“Is that Fat Jesus?”  He asks.

Indeed it is.  Or rather it’s Christopher Blount.  President of Filtrex Services.  Chris is an old friend of Tim’s and agreed to appear on this edition of TBAL.  He earned his nickname because of his large stature and even larger beard. Being a generous soul he’s forgiven Tim for coining that hateful moniker.

Like any divine being Chris has been gifted with the power of prophecy.

“I can predict who what companies are going to make it and which ones won’t.” He says.

Everyone knows and likes Chris at PRSM but that sometimes doesn’t translate into sales.  

“Is it because your afraid to sell yourself?” Tim asks?

“Sometimes.” Chris answers.

At his first PRSM conference years ago Chris went all out.  He brought in Harley’s for prospective clients to ride. He hosted parties.  He shook every hand. And he didn’t get one piece of business. That was a big lesson for him.  He has since learned to let his technology speak for itself.

Unsurprisingly, Tim digresses from this important conversation about business.

“You’re one of the sweetest men I’ve ever met,” he says. “But you’re scary as shit from a distance.”

Chris is big and tough looking.  But it took a long time to try and portray himself in a more friendly way.  Stopping drinking was a big part of that. But so was not caring so much about what other people thought of him.

The conversation eventually drifts into politics.  Tennessee is deep Trump country and Chris is an avowed Republican.  He’s taken a lot of shit from his Democratic friends for voting for Trump but he now regrets it, admitting that he is a total embarrassment.  

The episode wraps up with a discussion about the horrors of Ron Jeremy the importance of choosing the right lane.

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Episode 13 – Canada, what to do? Tim, Kat and Anthony in Nashville


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Tim is in Nashville this week. He’s there attending the PRSM conference. (That’s the Professional Retail Store Maintenance Association for the uninitiated.) The conference promised “The largest Multi-Site Retail & Restaurant FM Conference with best-in-class education sessions and networking events plus more than 300+ qualified exhibitors all under one roof!” But after the first full day Tim can’t figure out why he is there at all.

To get to the bottom of this he’s convened a secret late night taping of the podcast with his trusty sidekicks Kat Byrne and Anthony Vinzi. The conversation begins with a diagnosis of all that’s wrong with PRSM. For starters Tim and company feel being Canadian has put them at an extreme disadvantage. The conference is almost entirely geared to the American attendees.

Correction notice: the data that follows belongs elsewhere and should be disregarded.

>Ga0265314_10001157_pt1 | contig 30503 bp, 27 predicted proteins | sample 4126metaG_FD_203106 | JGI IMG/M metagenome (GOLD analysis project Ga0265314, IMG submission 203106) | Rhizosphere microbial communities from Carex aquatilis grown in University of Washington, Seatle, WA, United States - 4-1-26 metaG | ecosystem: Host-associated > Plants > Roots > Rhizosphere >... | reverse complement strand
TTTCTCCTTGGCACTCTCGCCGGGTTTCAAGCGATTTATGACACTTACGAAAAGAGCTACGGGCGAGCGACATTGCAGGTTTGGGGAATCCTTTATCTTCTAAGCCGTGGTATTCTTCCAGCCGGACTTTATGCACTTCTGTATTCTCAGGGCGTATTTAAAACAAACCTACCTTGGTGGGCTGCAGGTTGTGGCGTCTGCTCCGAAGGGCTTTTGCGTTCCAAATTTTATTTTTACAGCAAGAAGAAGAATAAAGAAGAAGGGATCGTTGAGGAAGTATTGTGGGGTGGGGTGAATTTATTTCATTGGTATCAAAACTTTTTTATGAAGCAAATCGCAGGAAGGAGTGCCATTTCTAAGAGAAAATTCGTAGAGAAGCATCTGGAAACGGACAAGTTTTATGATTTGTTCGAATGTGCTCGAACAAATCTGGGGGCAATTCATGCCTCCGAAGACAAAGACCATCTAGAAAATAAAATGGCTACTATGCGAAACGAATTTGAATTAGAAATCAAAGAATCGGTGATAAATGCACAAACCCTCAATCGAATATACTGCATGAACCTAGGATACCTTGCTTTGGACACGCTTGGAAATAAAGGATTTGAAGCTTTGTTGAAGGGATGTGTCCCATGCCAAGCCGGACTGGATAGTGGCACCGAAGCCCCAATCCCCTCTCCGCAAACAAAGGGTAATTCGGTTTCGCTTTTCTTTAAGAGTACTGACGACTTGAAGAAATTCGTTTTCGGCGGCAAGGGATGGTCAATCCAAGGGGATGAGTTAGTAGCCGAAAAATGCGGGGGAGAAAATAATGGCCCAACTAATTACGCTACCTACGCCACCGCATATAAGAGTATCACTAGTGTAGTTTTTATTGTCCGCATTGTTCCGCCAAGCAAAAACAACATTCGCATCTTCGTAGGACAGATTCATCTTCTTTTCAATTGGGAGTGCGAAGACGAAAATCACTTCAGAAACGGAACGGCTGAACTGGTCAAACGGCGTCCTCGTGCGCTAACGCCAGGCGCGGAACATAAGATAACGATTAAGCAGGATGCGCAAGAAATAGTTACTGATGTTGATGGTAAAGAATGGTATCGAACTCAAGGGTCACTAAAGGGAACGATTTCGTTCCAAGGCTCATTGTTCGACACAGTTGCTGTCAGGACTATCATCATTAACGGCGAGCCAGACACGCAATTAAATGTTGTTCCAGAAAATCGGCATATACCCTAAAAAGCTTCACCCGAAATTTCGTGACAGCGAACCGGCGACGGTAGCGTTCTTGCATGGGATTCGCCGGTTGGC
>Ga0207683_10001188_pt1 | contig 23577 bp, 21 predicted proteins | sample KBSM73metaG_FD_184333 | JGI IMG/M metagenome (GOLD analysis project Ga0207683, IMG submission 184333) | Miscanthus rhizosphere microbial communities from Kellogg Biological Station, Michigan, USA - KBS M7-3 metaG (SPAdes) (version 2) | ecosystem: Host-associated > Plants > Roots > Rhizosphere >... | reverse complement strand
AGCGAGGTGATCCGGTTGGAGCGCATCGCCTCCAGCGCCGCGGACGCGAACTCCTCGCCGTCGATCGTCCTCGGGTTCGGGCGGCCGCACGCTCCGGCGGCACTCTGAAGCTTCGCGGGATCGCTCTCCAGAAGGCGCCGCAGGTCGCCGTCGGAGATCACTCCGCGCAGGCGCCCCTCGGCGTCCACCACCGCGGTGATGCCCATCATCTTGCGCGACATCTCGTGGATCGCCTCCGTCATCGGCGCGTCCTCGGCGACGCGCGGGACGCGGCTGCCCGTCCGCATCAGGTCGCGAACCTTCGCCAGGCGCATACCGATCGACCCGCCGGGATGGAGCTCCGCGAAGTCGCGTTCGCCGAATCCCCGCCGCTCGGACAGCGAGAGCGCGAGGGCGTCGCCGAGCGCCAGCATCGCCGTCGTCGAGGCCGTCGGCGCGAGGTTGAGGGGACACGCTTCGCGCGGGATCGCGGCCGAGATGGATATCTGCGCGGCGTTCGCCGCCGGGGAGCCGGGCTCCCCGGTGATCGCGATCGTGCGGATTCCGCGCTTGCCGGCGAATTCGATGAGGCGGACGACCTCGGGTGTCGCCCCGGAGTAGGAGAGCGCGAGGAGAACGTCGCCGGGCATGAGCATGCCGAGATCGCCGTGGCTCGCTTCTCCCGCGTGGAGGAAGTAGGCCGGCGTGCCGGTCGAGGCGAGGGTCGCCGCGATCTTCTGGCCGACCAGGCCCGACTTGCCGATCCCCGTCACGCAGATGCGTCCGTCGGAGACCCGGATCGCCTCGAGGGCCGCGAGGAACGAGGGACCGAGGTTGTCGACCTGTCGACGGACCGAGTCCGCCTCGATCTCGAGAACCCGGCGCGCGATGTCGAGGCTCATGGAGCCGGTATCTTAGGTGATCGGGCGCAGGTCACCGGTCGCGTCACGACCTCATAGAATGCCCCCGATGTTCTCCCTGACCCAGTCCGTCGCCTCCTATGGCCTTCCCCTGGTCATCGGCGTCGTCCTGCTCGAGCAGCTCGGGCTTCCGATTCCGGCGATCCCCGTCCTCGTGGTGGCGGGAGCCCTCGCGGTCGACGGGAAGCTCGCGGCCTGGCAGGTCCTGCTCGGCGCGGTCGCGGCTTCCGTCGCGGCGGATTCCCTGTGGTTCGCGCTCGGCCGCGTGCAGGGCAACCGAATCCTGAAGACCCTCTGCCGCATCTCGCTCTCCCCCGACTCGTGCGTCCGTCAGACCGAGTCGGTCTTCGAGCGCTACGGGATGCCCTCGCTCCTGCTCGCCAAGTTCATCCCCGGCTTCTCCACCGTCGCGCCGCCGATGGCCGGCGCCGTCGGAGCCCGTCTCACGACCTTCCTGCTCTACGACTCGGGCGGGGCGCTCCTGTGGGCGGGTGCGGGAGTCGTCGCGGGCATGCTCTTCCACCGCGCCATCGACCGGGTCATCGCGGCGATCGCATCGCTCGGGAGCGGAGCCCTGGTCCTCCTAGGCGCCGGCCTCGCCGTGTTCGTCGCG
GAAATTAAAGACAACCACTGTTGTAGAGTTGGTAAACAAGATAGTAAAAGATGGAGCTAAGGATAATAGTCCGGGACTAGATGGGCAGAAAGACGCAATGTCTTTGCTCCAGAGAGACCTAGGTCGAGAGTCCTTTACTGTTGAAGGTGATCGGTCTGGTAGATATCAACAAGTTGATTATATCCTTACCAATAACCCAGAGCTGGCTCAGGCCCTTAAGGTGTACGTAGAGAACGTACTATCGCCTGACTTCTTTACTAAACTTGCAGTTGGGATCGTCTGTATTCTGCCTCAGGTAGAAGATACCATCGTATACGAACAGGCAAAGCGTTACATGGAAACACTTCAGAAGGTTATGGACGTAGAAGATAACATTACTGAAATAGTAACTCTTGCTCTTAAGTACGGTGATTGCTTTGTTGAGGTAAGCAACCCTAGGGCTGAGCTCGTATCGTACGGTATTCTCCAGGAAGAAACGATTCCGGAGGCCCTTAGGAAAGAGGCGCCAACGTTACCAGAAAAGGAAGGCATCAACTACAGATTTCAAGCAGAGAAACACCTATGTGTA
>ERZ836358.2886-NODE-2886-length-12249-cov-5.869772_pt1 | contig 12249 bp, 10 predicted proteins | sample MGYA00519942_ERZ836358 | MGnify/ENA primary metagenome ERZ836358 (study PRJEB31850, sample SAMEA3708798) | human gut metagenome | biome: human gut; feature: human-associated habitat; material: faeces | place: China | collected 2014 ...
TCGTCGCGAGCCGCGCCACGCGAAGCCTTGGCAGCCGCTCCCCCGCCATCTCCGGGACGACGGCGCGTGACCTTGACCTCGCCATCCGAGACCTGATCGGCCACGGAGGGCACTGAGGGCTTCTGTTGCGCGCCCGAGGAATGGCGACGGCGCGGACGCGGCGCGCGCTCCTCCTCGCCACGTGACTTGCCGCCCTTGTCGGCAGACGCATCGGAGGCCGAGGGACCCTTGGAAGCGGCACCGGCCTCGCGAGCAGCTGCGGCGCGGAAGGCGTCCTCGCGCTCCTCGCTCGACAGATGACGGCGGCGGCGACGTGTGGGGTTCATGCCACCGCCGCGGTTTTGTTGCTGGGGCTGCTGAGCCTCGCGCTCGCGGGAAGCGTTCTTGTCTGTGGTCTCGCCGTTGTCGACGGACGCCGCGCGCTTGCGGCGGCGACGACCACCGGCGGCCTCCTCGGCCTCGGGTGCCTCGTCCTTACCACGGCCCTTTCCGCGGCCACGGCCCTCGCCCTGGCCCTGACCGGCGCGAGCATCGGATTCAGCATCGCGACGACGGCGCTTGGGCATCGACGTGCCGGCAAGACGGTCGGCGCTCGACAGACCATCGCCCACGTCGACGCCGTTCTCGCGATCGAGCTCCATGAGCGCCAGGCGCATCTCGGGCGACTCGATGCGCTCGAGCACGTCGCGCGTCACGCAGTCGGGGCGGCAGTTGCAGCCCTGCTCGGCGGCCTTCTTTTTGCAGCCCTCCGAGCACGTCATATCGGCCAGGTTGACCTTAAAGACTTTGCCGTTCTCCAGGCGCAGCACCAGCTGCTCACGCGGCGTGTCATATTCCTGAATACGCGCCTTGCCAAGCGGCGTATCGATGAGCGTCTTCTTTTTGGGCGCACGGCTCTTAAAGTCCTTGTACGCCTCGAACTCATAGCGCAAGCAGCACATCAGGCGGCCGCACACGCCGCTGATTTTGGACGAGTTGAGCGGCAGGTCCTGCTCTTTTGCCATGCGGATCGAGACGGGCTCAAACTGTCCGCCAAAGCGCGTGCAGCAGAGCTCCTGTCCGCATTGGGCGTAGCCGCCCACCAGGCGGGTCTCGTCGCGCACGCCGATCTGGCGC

“We’re like the orphaned child waiting for the scraps.” Tim says.

The other issue is that there are way more vendors than retailers. The rare retailer that does show up is quickly swarmed by twenty vendors. Kat thinks there is a much different atmosphere at IFMA events. They have a strict no selling policy and the events are much more geared to meeting new people in the industry.

“At PRSM it’s more like vultures.” She says.

Tim thinks the biggest issue is that the PRSM event is only once a year. It’s hard to build a community when you only see each other every twelve months. Tim shares the story of the early days of BOMA twenty years ago. They focused on suppliers and get them to collaborate on issues they shared in common. They also met twice a month religiously. There was only a few dozen members in those early days but that has since grown to thousands.

As the episode wraps up Kat is struggling to justify the $5000 annual fee to be a part of PRSM not to mention the $10 thousand expense of traveling to Nashville. Tim thinks that retailers should be given free memberships and the vendors should have to pay a little more.

“PRSM is dying.” Tim says.

Tim thinks they should take a step back. Meet every month. Get a drink somewhere and start slow.

“Get together the people you should. Make it regular so everyone is friend and it will evolve on it’s own.”